Most Important Exhibitions:

Surrealism Paintings, Drawings and Photographs

Run time:

January 29 - mid-February, 1932

Artists Represented:

Pablo Picasso, Max Ernst, Man Ray, Salvador Dalí, Joseph Cornell, Marcel Duchamp and others.


Once Levy decided to shift the gallery focus from photography, he launched the first of several group exhibitions featuring the Surrealists. This exhibition's key attraction was Dalí's The Persistence of Memory. Also on display were notable Surrealist pieces acquired by Levy during his years in Paris. Reportedly, It was at the Surrealism Paintings, Drawings and Photographs exhibition that Arshile Gorky saw something that fundamentally changed the way he made art for the remainder of his career. Interestingly, a similar incident occurred at the Julien Levy the previous year, when a young Joseph Cornell visited the gallery. After viewing a collection of collages by Max Ernst, Cornell was struck with an epiphany and immediately went home to construct a series of his own collages. Some of those very works were later featured in the Surrealism Paintings.. exhibition.

Arshile Gorky

Run time:

March 6 - 31, 1945

Artists Represented:

Arshile Gorky


As prolific a painter as he was, it's surprising that 1945 was Gorky's very first solo exhibition. It was not well received by the critics and only two works were purchased: The Water of the Flowery Mill (1944) and the far-less known They Will Take My Island (1945). Clement Greenberg wrote in The Nation, "Gorky has at last taken the easy way out - corrupted perhaps by the worldly success of the Surrealists." Following the show, Gorky's wife Agnes wrote to their friend and fellow artist Jeanne Reynal, "Don't for one minute think the critics didn't trouble Gorky." From the show it was readily apparent that Gorky had aligned himself with the Surrealists, alienating many artists and critics who had all but abandoned Surrealism and were turning to new modes of abstraction. Nonetheless, André Breton noted in an essay for the exhibition catalog, "..of all the Surrealist artists, [Gorky is] the only one who maintains direct contact with nature - sits down to paint before her [nature] to reveal the very rhythm of life."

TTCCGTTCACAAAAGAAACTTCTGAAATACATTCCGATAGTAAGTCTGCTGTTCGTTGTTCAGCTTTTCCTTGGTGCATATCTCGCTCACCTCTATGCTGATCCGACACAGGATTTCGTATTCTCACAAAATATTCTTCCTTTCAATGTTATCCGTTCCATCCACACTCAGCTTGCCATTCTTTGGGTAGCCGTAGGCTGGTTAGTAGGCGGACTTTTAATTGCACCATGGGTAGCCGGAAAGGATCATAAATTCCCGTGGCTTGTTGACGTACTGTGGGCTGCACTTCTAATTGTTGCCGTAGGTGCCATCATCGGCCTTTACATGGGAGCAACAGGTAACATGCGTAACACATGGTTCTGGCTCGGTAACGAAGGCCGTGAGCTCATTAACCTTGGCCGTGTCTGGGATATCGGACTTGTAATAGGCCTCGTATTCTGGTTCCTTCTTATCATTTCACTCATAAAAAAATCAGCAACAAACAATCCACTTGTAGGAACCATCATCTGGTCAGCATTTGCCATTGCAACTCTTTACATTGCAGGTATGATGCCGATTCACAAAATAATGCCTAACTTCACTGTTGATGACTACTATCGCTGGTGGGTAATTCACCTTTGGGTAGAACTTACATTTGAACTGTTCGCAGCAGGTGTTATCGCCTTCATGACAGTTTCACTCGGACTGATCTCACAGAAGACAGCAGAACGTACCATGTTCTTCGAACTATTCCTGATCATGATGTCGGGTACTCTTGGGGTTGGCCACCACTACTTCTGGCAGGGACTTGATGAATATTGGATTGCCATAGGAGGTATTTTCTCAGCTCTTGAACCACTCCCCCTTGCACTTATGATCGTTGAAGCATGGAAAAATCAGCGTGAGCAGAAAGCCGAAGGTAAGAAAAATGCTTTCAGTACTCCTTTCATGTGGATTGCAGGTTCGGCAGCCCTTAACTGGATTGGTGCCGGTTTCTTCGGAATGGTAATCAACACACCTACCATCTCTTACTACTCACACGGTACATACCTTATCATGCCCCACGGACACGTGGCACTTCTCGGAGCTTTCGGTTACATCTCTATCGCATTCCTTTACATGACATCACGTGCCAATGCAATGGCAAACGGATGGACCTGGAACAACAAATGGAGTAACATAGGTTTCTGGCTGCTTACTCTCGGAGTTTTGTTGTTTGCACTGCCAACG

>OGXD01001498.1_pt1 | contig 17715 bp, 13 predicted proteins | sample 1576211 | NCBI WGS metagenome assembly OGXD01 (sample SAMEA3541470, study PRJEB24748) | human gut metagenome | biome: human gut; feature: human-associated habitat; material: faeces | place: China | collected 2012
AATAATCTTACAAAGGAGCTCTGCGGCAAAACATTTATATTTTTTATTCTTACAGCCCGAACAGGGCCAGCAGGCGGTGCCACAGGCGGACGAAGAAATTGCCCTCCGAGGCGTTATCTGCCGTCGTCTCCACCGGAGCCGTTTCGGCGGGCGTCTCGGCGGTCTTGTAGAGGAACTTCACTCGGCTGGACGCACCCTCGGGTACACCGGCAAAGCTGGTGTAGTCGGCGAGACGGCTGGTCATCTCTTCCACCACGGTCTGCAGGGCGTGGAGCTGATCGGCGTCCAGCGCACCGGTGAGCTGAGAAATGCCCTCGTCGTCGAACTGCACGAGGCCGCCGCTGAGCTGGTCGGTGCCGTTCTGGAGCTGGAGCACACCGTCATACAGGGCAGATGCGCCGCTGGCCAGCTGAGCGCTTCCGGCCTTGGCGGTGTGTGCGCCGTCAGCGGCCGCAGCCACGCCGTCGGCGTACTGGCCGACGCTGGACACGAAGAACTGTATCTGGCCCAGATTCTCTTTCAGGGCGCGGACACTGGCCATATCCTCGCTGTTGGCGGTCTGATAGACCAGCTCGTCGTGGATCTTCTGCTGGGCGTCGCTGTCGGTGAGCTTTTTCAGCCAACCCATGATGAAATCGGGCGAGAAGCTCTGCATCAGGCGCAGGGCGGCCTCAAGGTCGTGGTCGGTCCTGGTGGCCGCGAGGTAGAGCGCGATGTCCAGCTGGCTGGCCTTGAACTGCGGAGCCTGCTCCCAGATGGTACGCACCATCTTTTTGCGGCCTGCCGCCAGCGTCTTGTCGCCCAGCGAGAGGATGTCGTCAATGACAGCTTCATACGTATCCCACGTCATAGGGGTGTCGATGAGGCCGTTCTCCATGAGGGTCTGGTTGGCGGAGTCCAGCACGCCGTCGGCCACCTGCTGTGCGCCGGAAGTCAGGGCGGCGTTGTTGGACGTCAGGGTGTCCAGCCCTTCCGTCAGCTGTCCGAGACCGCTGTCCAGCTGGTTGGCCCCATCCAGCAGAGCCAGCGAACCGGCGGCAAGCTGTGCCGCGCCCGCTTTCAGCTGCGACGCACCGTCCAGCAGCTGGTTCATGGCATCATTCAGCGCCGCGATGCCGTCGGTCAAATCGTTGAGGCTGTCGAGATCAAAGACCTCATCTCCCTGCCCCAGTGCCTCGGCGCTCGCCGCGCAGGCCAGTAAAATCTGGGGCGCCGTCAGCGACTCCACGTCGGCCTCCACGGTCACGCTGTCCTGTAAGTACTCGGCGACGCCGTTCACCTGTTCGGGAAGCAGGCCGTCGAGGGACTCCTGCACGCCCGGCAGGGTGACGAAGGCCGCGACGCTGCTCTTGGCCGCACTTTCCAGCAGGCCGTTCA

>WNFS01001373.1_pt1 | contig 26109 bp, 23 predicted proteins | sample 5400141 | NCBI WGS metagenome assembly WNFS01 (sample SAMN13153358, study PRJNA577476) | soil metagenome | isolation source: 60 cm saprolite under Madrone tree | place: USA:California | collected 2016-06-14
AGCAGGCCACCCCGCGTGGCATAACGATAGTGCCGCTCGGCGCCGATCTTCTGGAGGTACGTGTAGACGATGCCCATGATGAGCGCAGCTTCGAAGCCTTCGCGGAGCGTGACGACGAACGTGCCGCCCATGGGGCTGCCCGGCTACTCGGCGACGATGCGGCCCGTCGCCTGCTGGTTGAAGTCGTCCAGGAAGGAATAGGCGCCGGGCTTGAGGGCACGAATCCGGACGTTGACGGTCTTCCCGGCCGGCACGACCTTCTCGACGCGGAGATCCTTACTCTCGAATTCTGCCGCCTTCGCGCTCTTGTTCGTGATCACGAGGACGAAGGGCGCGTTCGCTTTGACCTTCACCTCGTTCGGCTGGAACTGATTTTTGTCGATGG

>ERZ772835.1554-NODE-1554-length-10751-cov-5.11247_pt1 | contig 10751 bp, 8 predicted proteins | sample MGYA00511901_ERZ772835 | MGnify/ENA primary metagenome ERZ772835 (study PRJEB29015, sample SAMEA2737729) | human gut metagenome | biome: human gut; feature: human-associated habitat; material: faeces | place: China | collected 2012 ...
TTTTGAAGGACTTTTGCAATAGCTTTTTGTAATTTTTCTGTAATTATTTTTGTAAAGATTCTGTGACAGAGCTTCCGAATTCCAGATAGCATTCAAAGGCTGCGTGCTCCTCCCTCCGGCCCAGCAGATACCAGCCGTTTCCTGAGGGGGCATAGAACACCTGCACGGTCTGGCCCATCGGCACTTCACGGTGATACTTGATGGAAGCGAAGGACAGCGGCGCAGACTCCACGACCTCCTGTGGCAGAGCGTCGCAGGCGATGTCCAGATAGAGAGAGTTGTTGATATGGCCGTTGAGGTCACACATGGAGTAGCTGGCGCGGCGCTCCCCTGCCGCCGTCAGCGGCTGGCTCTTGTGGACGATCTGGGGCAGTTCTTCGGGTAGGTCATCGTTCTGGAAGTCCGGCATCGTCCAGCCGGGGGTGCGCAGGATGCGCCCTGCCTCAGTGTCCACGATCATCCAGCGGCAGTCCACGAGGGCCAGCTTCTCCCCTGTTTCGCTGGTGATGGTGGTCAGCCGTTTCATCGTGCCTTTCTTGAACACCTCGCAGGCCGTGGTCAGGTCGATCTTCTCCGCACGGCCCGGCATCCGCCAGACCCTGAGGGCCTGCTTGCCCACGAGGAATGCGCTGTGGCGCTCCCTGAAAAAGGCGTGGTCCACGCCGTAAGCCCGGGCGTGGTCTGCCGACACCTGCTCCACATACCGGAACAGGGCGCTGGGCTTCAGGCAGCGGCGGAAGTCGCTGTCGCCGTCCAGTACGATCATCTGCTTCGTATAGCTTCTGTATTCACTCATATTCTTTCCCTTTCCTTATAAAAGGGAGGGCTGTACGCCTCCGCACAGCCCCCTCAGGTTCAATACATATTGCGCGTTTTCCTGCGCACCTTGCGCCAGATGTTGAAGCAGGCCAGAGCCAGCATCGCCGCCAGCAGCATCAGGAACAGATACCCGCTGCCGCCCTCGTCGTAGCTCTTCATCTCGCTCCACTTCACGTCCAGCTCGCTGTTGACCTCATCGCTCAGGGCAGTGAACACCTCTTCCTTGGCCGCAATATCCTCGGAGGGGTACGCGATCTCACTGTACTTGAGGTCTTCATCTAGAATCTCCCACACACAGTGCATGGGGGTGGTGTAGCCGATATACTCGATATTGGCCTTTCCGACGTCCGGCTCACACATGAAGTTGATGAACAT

Content written by:
  Justin Wolf


The Art Story Foundation continues to improve the content on this website. This page was written over 4 years ago, when we didn't have the more stringent/detailed editorial process that we do now. Please stay tuned as we continue to update existing pages (and build new ones). Thank you for your patronage!
About the Julien Levy Gallery
Arrow bullet Julien Levy: Portrait of an Art Gallery

Arrow bullet Dreaming in Black and White: Photography at the Julien Levy Gallery

Arrow bullet Accommodations of Desire: Surrealist Works on Paper, Collected by Julien Levy

By Julien Levy
Arrow bullet Memoir Of An Art Gallery

Arrow bullet Arshile Gorky: Paintings, Drawings, Studies

Articles about the Julien Levy Gallery
Arrow bullet Julien Levy: Portrait of an Art Gallery
By Francis M. Naumann
Art Forum
February 1999

Arrow bullet An Avant-Garde Impresario - Julien Levy
By Bruce Altshuler
Art in America
March 1999

Arrow bullet Documentary and Anti-Graphic: Three at the Julien Levy Gallery, 1935 (Journal Article Excerpt)
By Roberto Tejada
December 22, 2002

Arrow bullet Photography's Evolution at Philadelphia Museum
By Ken Johnson
The New York Times
June 23, 2006

Arrow bullet Julien Levy letter to Joseph Cornell
From Joseph Cornell Paper
Smithsonian Archives of American Art
February 2, 1967